iPad and Android tablets offer excellent value for the money. Some of the best selling tablets in NZ are the Apple iPad Air, iPad Mini, iPad Pro, Samsung Galaxy Tab, Microsoft Surface Pro 3 and Google Nexus.More...
Tablets Buying Guide
As portable electronics become more and more integrated into today's society, you may find yourself in need of an upgraded gadget - namely, a tablet. Tablets are the evolution of multimedia on the move, and come in a variety of flavours, which makes finding the perfect tablet to fit your lifestyle harder than you may think. Have a look at our run-down of the main features you should look for when buying your new tablet.
Android vs iOS.
Arguably the most important decision to make when buying a tablet is which OS, or Operating System, to go for. There are two major competitors in the market at the moment - Android and iOS.
Android is Googles' titan, and it's rampaging through the tablet market as well as the cellphone world. Most tablets on the market run on one version or other of Android, and choosing the right flavour of the OS first time is important, as most Android offering aren't updateable. Android has a lot of things going for it, the main being the variety of tablets that support it. Samsung, Asus, and Acer all have some fantastic examples of powerful, relatively low-cost tablets, in the form of the Galaxy, EEEpad Transformer, and Iconia respectively. And that's not where the plus sides stop - Android is open-source, meaning any tech-minded Joe Blog can edit the code to their hearts content, modifying the core aspects of the tablet. Applications downloaded from the Google play store can therefore change and enhance features that come on your tablet, instead of just giving you access to a separate, openable "App".
iOS, Google play store main competitor and currently the most popular operating system, is Apple's weapon of choice. In many peoples' opinion, iOS has a cleaner, faster, more user-friendly interface. The unfortunate sacrifice that is made to get this usability is a lack of customisability. In the iOS tablets, you can change the background picture, change a few of the sounds, and that's it. All applications that are accessible on Apple's App Store are run through stringent checks, which means that applications that have the potential to modify your hardware are not allowed to be released, let alone downloaded. The plus side of this policing system is more high-quality apps, although a few of the budget ones manage to slip through Apple's proverbial sieve. But that's not to say that Apple tablets are a complete failure - As a matter of fact, iOS and it's iPad children are still the most popular tablets around, and because of that the iOS App Store is a giant petri dish of fantastic, extremely well-polished applications and games, with only the odd bit of mould showing here and there. Accessories for iOS are nigh-on limitless, with fantastic options for cases as well as charging and music docks.The other major feature is that all iOS tablets are fully updateable with every new release from Apple's software centre.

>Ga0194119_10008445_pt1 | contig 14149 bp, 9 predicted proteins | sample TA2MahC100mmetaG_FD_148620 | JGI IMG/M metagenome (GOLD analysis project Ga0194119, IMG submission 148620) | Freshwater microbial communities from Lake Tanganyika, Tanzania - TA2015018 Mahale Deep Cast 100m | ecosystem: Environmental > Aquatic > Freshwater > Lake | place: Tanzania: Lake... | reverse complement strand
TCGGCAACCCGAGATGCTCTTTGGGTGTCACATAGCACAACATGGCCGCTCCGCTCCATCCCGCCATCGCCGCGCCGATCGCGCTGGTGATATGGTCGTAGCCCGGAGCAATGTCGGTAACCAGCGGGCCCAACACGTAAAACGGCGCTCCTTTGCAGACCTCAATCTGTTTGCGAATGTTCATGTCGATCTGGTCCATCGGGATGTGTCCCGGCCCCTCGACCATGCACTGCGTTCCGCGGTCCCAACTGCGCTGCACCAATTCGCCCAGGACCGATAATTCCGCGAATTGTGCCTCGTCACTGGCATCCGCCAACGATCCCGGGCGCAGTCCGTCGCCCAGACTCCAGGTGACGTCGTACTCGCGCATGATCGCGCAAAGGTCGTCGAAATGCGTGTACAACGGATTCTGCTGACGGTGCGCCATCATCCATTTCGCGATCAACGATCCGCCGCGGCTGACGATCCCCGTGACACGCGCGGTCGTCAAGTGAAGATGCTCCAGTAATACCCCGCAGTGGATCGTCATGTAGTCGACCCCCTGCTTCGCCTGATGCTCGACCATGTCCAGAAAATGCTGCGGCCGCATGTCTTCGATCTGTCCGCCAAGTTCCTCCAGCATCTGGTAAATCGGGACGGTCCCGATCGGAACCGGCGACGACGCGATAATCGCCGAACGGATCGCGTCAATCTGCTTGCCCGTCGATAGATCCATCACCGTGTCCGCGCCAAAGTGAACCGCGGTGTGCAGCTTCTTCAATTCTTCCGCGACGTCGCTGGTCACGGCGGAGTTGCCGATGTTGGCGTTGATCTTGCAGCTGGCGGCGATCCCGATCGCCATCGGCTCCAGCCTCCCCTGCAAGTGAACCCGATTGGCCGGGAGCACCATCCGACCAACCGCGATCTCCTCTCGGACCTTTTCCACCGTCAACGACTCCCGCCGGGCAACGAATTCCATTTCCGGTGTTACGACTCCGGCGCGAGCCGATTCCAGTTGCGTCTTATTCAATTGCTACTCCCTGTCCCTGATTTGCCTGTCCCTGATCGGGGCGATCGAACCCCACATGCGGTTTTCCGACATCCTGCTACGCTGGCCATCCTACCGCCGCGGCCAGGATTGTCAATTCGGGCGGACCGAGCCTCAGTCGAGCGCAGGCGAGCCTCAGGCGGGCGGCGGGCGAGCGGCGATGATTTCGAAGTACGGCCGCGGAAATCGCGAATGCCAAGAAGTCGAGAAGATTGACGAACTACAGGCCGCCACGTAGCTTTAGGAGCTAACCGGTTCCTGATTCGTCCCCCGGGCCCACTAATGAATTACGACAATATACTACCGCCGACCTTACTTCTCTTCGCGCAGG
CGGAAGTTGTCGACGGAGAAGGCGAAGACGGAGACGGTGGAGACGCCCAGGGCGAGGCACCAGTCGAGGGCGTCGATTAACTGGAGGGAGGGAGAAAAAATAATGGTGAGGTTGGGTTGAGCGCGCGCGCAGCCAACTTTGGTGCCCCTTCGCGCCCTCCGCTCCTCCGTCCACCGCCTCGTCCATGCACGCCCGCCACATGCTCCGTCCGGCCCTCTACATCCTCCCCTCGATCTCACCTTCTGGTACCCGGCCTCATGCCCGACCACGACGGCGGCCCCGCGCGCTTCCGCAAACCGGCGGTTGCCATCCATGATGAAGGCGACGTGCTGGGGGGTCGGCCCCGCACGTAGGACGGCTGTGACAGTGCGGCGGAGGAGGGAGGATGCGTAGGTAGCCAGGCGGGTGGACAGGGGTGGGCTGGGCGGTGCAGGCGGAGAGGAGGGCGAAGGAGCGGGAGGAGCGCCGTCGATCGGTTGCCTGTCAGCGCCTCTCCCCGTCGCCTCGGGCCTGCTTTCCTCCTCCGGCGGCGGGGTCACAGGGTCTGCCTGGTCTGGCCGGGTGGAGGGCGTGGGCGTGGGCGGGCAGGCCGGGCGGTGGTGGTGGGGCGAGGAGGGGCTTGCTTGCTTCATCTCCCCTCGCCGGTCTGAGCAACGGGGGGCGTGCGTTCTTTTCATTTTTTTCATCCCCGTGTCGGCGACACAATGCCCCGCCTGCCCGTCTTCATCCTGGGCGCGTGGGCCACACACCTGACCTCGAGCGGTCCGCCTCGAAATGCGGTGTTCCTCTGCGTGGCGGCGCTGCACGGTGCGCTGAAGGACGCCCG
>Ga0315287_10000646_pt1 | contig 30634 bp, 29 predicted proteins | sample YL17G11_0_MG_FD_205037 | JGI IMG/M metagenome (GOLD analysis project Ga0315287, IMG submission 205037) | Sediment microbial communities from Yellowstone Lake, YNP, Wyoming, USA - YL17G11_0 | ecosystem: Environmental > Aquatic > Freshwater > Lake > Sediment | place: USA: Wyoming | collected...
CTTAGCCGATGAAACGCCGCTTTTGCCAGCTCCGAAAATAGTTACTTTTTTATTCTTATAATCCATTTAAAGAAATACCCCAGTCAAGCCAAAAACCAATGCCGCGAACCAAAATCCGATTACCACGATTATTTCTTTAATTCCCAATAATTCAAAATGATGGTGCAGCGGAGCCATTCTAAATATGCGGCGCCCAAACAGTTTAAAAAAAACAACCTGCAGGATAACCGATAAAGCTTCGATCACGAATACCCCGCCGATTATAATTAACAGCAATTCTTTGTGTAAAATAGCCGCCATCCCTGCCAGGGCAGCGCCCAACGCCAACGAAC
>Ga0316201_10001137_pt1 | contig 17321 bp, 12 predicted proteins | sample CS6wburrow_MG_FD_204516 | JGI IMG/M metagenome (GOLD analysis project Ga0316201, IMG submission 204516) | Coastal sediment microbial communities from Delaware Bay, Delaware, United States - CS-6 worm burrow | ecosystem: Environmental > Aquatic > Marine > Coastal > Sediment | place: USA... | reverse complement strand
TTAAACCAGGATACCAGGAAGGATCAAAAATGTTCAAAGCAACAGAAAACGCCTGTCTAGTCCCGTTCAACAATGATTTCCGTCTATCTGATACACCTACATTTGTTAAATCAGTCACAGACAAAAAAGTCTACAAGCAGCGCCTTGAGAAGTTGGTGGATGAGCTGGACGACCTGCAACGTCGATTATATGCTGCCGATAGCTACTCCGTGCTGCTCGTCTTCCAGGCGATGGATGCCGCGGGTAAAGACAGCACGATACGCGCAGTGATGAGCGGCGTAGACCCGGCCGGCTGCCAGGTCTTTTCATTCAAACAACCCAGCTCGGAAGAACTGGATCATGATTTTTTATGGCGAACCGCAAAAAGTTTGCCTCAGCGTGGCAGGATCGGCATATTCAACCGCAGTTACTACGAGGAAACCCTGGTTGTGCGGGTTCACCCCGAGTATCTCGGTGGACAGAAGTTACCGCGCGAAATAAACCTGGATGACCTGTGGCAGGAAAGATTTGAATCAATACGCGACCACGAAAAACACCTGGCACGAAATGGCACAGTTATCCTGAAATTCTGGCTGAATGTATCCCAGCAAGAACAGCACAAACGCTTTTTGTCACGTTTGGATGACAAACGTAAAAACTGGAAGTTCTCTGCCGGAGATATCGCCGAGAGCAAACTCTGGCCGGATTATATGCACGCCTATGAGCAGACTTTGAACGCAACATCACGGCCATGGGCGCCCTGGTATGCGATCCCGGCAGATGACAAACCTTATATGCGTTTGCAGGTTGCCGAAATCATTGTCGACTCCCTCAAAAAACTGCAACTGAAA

I won't bother going in to too much detail when it comes to screen size - it really comes down to personal preference and what suits you best.
What I will mention, however, is to look for the highest resolution screen you can find. The resolution of the screen is, in a nutshell, the amount of colour dots, commonly known as Pixels, on the screen. The more pixels, the smoother everything looks. To give you an example, a resolution of 1920 X 1080, one of the highest resolutions for computer monitors, means that there are 1,920 pixels from left to right, and 1,080 pixels from top to bottom. Do some math, and you'll find that you have a grand total of 2,073,600 pixels all up. While there are no tablet screens with that kind of resolution at the moment, the amount of pixels necessary for a smooth picture decreases with the size of the screen.
One of the other things to look for, particularly if you're looking at replacing your PC with a tablet, is inputs. USB, to be specific. Most don't, but more and more are coming out with them. A fantastic, current example of the perfect replacement to your laptop is the Asus EEEpad Transformer - Looks like a netbook, and yet you an pull the screen off and use it as a tablet. The keyboard acts as a charging dock, and gives the tablet USB inputs. Other useful inputs to look out for are SD card slots, or even MicroSD card slots.
Cameras come as stock standard, although the quality does vary wildly from tablet to tablet. Check the megapixels, and the video quality. Just remember - although it may have HD video, that is in no way confirmation of a high-quality photo camera. Be sure to check all the specs, and see our buying guide on cameras for more info regarding megapixels and other fancy camera terms.
What else should you look for in a tablet? Well, a good thing to check would be whether or not it supports SIM cards. If it has SIM card support, you can stick either a prepaid or postpaid SIM in and use the data that you place on the card's account, giving it access to the internet just about anywhere.
Another good feature to check would be how many accessories are currently available for the tablet in question - as a rule of thumb, the lower-end, cheaper tablets will have far less accessory support than their newer, faster, more expensive cousins.
Battery life is also worth checking out, although it's usually around the 7-10 hour mark, depending on what you plan on doing on it. Games and movies suck the juice out of a battery, while reading an e-book is a lot more eco-friendly.